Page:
THE SWEET TRUTH ABOUT SUGARS….YOU NEED TO KNOW
In light of the nation’s increase of obesity, diabetes, metabolic syndrome and hypoglycemia, in children and adults, it is incumbent upon us to understand more about sugars. It is so important to be aware of what you are putting in your body and ITS AFFECT ON YOUR HEALTH. So here is the good and the bad about sugars everyone needs to be aware of to help maintain your health.
The USDA, for the first time ever, has submitted dietary guidelines regarding sugar consumption.
The recommendation is no more than 10% sugar eaten of your total daily calories consumed. That is equal to 180 calories or 45 grams a day for women and 200 calories or 50 grams for men.
To put that in perspective, the average American eats a whopping 82 grams of added sugar each day according to the Center for Disease Control. Nancy Appleton, PhD states that there are 141 ways that sugar adversely affects your health.
The good news is that it is 100% possible to cut back without sacrificing the deliciousness of all of your favorite foods.
And since this article references the glycemic index (GI), a brief explanation is in order. The GI is a measure of how quickly foods raise blood sugar levels. Glucose is given a GI rating of 100. If a food has a GI score of 50, then it raises blood sugar half as much as pure glucose. So the lower the score, the more
healthy it is for you. We all should, and especially diabetics, always strive to eat foods with a low glycemic index.
high fructose corn syrup – It is the worst sugar to eat/drink, ever. Make every effort to avoid it. *see notes below
processed honey – usually contains up to 20% karo syrup and has little nutrients.
table sugar (sucrose) – Despite that this disaccharide is composed of glucose and fructose, and found in sugar cane, sugar beets, molasses, maple syrup, fruit, vegetables,and honey, it is completely devitalized of ALL nutrients when it is processed.
all artificial sweeteners – regardless of which colored packet, blue, yellow, or pink.
agave nectar – the evidence leans toward more inferiority nutritionally.
brown sugar – nutritionally speaking, same as processed table sugar, devoid of all nutrients; vitamins, minerals, anti-oxidants, enzymes, fiber, and phytonutrients.
*Notes on high fructose corn syrup (HFCS) Chemically speaking, because of it’s processing, it turns out to become an industrial product, not a real food. It’s not metabolized by the body like cane sugar. HFCS causes or is associated with: heart disease, obesity, diabetes, cancer, dementia, liver failure, tooth decay, and more. It increases triglycerides and LDLs (the bad cholesterol). And it is also loaded with a toxic metal, mercury; up to 570 mcg per gram. To add insult to injury, the corn that’s used in HFCS, comes from genetically modified corn which is fraught with its own well-documented health concerns.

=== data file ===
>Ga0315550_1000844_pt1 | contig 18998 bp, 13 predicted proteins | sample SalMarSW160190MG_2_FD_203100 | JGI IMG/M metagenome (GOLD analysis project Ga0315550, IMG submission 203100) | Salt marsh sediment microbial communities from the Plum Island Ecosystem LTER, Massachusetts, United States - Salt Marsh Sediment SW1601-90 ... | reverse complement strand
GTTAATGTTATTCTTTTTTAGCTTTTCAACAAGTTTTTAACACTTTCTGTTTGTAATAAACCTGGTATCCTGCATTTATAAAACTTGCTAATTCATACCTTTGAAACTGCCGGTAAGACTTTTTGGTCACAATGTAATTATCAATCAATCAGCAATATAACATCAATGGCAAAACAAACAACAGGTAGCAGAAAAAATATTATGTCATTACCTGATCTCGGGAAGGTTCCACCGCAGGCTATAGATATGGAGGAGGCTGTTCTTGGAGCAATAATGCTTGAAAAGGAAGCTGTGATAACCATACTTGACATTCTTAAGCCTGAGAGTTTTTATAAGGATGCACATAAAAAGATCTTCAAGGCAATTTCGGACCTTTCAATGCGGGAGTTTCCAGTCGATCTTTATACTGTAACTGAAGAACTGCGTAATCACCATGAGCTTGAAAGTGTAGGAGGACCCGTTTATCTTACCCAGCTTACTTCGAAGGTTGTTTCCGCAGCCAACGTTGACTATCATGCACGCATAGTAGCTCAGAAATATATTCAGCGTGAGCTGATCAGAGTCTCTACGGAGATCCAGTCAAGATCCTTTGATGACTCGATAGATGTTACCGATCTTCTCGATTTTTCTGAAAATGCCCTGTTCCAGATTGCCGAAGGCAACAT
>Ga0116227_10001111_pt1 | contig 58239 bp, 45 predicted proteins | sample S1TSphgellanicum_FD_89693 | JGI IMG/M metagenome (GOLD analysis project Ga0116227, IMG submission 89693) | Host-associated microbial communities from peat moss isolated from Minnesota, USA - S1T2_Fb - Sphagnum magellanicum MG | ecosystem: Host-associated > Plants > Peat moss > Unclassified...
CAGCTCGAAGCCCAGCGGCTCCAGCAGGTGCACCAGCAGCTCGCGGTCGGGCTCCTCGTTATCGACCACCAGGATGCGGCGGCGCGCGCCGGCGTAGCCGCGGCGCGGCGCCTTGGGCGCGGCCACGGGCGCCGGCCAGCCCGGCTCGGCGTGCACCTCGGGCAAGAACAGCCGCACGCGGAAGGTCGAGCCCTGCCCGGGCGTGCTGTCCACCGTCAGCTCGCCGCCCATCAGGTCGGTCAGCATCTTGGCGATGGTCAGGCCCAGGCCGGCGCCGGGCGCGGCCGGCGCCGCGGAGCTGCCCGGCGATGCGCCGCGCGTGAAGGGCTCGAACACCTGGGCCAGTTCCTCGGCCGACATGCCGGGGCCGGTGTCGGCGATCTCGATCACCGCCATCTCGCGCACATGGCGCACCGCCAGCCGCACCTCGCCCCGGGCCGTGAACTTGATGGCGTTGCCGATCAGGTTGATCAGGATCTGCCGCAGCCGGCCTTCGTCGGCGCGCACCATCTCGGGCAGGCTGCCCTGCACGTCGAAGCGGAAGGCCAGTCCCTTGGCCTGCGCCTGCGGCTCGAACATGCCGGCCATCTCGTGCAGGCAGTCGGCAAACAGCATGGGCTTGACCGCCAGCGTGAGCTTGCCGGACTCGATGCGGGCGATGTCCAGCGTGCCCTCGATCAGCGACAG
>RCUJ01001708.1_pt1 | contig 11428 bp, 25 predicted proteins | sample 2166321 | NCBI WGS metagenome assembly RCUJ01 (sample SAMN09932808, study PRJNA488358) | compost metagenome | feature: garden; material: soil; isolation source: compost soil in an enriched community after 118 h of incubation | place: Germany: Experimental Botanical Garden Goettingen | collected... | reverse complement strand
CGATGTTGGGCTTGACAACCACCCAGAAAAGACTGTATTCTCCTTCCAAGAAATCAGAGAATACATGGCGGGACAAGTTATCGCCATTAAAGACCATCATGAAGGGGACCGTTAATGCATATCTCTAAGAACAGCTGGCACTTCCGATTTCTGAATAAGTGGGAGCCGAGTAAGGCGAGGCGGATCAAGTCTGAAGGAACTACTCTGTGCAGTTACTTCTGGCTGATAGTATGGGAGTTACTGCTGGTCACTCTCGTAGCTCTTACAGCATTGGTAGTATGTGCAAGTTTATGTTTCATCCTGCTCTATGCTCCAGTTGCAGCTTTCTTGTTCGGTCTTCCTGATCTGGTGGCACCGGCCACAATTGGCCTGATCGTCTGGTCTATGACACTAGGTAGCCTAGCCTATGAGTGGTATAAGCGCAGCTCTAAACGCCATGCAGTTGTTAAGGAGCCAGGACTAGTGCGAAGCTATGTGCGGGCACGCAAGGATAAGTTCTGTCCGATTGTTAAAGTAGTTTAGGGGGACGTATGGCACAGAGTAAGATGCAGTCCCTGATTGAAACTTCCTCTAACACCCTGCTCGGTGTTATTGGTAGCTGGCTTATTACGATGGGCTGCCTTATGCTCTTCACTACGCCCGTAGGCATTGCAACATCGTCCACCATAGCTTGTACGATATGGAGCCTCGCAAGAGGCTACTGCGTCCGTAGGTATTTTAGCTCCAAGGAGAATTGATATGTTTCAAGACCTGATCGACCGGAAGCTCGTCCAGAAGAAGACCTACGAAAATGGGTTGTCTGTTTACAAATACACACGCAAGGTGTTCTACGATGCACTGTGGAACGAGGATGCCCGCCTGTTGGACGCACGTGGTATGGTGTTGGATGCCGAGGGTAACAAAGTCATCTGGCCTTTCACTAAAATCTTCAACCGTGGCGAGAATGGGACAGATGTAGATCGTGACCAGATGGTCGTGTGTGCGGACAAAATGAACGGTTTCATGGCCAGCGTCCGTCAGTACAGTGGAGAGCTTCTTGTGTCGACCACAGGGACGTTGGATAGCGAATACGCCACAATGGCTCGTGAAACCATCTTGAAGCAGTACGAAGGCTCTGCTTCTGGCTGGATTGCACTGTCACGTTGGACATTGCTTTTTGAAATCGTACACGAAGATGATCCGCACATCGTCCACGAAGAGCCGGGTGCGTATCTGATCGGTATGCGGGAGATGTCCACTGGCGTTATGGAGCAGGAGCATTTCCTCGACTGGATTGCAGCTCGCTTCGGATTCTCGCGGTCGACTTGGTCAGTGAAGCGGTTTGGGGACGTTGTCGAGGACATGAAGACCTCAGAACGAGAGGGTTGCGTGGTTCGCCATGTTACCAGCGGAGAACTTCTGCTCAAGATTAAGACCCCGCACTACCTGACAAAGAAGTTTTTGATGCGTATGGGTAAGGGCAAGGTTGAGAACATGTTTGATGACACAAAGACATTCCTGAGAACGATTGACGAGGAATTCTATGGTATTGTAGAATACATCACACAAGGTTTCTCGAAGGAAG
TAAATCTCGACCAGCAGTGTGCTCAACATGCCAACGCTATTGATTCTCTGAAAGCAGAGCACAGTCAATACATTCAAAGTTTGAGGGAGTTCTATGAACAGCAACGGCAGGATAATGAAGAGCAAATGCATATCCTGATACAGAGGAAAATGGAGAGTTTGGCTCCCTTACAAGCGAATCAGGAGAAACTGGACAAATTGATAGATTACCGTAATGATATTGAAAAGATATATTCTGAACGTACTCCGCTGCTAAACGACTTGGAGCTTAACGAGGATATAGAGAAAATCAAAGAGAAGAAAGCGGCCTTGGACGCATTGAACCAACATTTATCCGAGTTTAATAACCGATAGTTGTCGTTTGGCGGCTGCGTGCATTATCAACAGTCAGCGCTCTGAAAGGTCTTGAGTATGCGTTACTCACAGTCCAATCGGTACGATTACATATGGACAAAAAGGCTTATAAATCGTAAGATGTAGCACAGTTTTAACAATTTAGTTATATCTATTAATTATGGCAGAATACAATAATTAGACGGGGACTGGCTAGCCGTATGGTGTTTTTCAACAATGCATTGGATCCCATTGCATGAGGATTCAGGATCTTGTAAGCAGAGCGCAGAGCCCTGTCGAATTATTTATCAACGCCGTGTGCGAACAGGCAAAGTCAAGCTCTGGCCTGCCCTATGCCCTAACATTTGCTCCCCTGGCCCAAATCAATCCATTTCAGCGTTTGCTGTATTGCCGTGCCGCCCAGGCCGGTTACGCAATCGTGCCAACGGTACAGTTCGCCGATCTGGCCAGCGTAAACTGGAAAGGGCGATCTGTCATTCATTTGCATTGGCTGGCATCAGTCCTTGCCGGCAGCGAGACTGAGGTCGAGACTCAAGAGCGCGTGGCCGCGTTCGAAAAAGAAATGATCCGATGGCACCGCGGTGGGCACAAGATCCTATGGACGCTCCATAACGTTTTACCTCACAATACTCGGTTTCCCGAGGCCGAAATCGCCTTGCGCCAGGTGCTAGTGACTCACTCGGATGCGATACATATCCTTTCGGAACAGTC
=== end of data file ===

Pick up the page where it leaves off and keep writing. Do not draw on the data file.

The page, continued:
stevia – an herb *see notes below
organic raw honey - contains 22 amino acids, 27 minerals and 5,000 enzymes
coconut sugar- *see notes below
xylitol - *a sugar alcohol with a glycemic index of only 13.
sorbitol - *see notes below
malitol - *see notes below
brown rice syrup – a complex sugar that is slowly absorbed so with less spiking of blood sugar.
fruit juice (100%) - in moderation
organic sugar cane juice – has protein, fiber, phytonutrients, polyphenols, minerals and antioxidants.
molasses - an unrefined natural sweetener with minerals and B vitamins.
maple syrup – also with minerals and antioxidants.
*Notes on stevia:
Stevia is a green, leafy plant native to South America. It is a 100% natural, zero calorie sweetener with several health benefits which have been confirmed in human studies. Use sparingly as it is 100 times sweeter than sugar. It has a low glycemic index. People often confuse the Brand name sweetener “Truvia” with stevia, but they are not the same. Truvia is a blend of compounds, 1 of which is extracted from stevia leaves. Studies show it lowers blood pressure, blood sugar and insulin levels after a meal. It did this better than aspartame and sucrose. Stevia has also been shown to have anti-inflammatory, anti-cancer, diuretic and immune boosting effects. It has not been shown to cause any adverse effects on your health. I hereby declare stevia “the king of sweeteners”. Learn to enjoy it.
*Notes on coconut sugar:
Coconut sugar is a versatile substitute for conventional cane sugar, especially for baking purposes.
*Notes on xylitol: Xylitol is a sugar alcohol with a glycemic index of 13, it tastes like sucrose but has half the calories and tastes about twice as sweet. It has little effect on insulin levels. You can find xylitol in berries, corn, mushrooms and oats. It has a lesser absorption rate than sorbitol so is generally good for diabetics. It may exacerbate pre-existing intestinal distress by causing symptoms such as; diarrhea, bloating and gut pain.
*Notes on sorbitol: Sorbitol is also a sugar alcohol with a glycemic index of 9. Found mainly in stone fruits, manufacturers use it in diet sodas, sugar-free ice cream and desserts, mints, cough syrups and chewing gum. It’s about half as sweet as sucrose based on calories per gram. It has potential of causing gastro-intestinal distress especially in patients with inflammatory bowel syndrome, (IBS). Because it is less sweet than xylitol, people are more likely to consume greater amounts of sorbitol to attain the desired level of sweetness. Companies are likely to use more of it in products. It does not affect insulin or blood glucose levels which can be good for diabetics too.